Category Archives: Houdini

Houdini CloudMaker OTL

a custom asset that takes rough input geometry and creates awesome clouds
cloud

I’ve been working on some cloud-related projects, and I needed a streamlined way to make many different clouds – with art-directed shapes – quickly and simply. I’ve come up with an OTL that takes rough input geometry and then builds a wispy, fractal-y volume for rendering.

The asset is implemented in Volume VOPs, using simple noise equations to extrapolate cloud-like edges. It creates an intermediate geometry out of metaballs, then creates a volume and adds noise. With this, you can quickly and easily create simple cloud shapes and convert them into high-quality clouds for rendering.

Download:

cloudMaker OTL
requires houdini 12.5 or higher

Houdini Animation Curves otl

being an operator that can extrapolate one set of values to another using curves
curves

I’ve recently been working on an idea that requires me to do separate luminance values in an image into x discreet “steps”, such as 0-12. However I don’t want to do the distribution linearly (read: equally distributed), I need to account for the fact that luminance is non-linear.

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Technodolly Focus, Z-Depth, and Lens Distortion

being one of the only google search results on the technodolly
techno_dolly

Any comp lives or dies on subtle qualities of a scene – color, depth of field, lens distortion, etc etc. Solving lens distortion with nuke is pretty easy once you understand the process (and immensely easy if you prepare ahead of time!); without a good lens distortion solve you’ll never get a convincing composite. Depth of field is easier to do a guess-and-check method, but of course we’d much rather get an accurate result. We’ll discuss both, but first a quick overview of the technodolly itself.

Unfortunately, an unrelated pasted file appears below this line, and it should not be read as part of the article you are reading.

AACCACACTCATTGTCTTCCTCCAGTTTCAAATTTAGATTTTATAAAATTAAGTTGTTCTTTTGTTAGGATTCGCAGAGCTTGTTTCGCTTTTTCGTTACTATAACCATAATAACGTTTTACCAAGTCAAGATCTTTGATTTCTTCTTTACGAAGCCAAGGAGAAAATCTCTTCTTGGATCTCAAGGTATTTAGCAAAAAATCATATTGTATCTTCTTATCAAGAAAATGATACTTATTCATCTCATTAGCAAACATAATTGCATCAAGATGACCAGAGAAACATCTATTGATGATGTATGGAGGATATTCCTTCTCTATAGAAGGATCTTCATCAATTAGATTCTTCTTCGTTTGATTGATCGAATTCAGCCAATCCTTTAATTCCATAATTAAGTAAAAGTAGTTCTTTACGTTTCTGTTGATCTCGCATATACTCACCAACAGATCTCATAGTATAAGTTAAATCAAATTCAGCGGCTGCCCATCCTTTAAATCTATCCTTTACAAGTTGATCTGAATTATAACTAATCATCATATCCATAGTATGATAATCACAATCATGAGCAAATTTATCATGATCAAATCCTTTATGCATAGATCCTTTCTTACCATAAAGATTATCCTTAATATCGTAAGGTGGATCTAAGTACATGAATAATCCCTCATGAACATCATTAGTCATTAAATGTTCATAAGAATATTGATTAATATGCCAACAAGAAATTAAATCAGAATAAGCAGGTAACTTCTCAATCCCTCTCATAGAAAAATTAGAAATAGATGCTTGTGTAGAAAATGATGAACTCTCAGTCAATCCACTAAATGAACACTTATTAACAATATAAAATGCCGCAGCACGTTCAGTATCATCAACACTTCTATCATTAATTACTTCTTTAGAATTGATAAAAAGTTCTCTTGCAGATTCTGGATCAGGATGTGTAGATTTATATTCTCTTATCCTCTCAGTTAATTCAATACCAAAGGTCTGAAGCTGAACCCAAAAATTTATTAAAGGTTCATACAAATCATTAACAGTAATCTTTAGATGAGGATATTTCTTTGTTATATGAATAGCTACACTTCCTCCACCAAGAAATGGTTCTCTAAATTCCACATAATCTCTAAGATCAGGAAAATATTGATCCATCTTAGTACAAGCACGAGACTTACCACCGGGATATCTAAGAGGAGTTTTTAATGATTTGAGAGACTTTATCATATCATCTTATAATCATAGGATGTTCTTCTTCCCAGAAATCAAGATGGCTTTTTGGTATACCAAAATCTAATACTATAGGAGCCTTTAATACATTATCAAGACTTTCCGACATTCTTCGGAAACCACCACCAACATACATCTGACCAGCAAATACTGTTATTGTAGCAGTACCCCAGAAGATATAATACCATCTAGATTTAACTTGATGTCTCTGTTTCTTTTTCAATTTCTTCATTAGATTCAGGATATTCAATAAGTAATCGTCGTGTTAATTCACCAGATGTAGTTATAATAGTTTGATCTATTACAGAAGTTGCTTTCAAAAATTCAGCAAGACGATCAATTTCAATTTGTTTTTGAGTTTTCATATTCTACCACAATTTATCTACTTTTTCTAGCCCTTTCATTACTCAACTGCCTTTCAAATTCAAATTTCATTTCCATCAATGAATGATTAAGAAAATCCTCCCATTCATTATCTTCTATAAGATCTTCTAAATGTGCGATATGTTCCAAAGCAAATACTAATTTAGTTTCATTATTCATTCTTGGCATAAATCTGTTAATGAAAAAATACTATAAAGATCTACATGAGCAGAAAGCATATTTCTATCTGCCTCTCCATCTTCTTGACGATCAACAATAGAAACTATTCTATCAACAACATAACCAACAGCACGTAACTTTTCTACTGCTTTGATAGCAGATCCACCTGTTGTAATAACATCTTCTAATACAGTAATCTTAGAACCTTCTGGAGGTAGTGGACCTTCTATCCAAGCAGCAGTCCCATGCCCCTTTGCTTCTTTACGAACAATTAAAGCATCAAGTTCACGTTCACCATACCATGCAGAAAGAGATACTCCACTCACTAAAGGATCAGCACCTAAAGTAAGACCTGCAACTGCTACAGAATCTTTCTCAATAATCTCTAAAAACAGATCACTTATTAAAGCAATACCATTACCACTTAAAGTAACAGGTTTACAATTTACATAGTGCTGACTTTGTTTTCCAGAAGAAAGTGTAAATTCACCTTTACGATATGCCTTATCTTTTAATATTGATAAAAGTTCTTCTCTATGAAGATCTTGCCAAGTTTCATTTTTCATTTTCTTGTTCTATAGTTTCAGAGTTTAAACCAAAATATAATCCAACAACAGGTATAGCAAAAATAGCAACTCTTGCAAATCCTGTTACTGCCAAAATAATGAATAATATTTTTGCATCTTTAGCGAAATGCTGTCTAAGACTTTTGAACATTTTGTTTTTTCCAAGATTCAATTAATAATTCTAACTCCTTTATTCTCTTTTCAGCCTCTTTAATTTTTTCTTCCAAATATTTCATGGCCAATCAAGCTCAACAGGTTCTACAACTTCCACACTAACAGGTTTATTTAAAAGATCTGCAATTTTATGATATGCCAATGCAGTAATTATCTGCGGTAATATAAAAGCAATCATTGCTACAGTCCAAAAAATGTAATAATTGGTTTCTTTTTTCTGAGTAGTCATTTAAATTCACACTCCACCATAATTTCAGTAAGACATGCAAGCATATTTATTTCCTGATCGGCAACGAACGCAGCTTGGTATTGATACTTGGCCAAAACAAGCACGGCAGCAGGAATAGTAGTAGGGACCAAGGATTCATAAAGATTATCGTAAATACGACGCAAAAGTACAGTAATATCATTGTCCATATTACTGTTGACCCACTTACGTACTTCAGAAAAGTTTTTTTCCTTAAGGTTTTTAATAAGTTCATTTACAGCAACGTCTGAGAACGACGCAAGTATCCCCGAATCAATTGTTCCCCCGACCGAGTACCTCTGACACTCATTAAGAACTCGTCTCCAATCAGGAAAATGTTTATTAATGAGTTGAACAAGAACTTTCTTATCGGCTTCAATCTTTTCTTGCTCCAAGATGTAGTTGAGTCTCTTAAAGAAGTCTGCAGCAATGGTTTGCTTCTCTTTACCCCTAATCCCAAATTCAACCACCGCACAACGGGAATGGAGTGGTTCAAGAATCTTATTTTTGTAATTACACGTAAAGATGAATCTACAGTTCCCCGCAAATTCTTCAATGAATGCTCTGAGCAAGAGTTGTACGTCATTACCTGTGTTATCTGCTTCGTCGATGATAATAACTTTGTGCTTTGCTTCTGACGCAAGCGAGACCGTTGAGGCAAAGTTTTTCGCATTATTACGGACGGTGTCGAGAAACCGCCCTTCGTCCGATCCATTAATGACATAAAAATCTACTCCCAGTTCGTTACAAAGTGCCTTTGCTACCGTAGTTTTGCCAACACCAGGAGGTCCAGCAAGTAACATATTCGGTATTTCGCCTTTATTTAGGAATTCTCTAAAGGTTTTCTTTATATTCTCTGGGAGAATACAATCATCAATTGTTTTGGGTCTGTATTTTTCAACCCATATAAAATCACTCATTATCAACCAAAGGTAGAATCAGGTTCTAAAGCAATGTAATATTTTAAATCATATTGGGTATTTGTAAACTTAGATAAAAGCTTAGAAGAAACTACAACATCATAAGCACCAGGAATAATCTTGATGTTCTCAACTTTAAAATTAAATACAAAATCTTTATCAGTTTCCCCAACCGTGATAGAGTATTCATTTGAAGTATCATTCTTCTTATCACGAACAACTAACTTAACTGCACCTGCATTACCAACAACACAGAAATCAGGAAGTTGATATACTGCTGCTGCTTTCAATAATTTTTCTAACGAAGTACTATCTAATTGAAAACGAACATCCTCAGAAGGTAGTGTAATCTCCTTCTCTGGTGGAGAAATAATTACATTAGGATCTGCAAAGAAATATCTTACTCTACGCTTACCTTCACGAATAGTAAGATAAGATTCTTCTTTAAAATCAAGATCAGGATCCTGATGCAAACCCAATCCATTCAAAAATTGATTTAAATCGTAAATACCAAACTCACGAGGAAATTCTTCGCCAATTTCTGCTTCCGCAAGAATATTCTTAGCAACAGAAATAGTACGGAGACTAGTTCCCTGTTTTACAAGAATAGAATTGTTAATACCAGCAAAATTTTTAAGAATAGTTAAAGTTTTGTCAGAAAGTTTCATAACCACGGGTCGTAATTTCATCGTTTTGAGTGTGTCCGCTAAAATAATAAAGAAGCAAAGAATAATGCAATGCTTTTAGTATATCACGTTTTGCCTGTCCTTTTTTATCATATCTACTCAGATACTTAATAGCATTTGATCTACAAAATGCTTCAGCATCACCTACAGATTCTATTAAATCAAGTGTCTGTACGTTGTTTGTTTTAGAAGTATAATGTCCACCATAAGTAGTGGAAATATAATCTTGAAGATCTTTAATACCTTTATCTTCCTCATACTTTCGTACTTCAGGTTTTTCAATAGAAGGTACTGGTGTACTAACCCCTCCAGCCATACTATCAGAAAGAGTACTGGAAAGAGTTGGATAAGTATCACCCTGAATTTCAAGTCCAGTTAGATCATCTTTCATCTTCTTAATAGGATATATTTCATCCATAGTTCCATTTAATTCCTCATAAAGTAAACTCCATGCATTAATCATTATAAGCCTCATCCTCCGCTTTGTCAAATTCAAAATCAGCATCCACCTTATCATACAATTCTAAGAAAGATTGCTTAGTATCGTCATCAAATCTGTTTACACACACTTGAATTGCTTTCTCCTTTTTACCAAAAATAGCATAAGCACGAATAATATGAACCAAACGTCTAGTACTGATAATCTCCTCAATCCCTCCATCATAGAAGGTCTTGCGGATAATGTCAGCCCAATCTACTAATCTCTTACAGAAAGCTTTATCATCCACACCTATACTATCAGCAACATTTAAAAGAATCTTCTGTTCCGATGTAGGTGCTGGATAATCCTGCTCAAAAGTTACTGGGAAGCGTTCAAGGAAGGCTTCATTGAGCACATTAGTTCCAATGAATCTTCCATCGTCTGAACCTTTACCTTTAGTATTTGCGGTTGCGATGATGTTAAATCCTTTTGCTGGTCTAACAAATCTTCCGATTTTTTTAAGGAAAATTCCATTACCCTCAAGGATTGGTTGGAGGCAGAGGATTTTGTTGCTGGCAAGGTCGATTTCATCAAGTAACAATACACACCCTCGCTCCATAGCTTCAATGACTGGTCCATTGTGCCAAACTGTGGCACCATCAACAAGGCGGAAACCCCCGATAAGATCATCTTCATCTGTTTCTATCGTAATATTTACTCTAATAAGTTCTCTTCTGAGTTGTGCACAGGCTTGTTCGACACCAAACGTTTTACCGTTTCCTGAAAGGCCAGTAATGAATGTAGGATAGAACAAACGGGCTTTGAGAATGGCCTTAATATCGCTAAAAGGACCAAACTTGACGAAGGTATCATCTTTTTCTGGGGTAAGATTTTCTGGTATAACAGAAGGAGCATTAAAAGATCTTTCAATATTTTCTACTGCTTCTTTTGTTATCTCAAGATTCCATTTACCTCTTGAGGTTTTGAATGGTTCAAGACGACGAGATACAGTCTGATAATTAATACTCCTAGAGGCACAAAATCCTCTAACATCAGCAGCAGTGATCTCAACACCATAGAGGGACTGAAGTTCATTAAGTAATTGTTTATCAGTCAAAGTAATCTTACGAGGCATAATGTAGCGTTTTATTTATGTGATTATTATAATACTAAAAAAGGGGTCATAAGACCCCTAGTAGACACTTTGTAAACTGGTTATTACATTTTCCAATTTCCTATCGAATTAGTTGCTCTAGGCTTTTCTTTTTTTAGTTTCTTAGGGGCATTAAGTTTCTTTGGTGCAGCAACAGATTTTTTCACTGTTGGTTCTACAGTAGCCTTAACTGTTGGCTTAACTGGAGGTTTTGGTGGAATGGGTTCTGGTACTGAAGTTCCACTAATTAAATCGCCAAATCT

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Luminance Curves

being an exploration on converting values from one set to another using curves
grayscale_curve-perceptual

Often in compositing, I will need to take one set of values and convert it to a different set of values. Say I have a linear image, with luminance values in a range from 0 – 4.589:

Input: Output:
0 0
4.589 1
If I want to do some fancy operation on that image based on it’s luminance, I’ll probably want to convert that range to 0-1, so it’s easier to work with. The easiest and most straight-forward type of conversion is a linear one, of course, where we simply divide all the luminance values by the largest value, giving us a range of values between 0 and 1:

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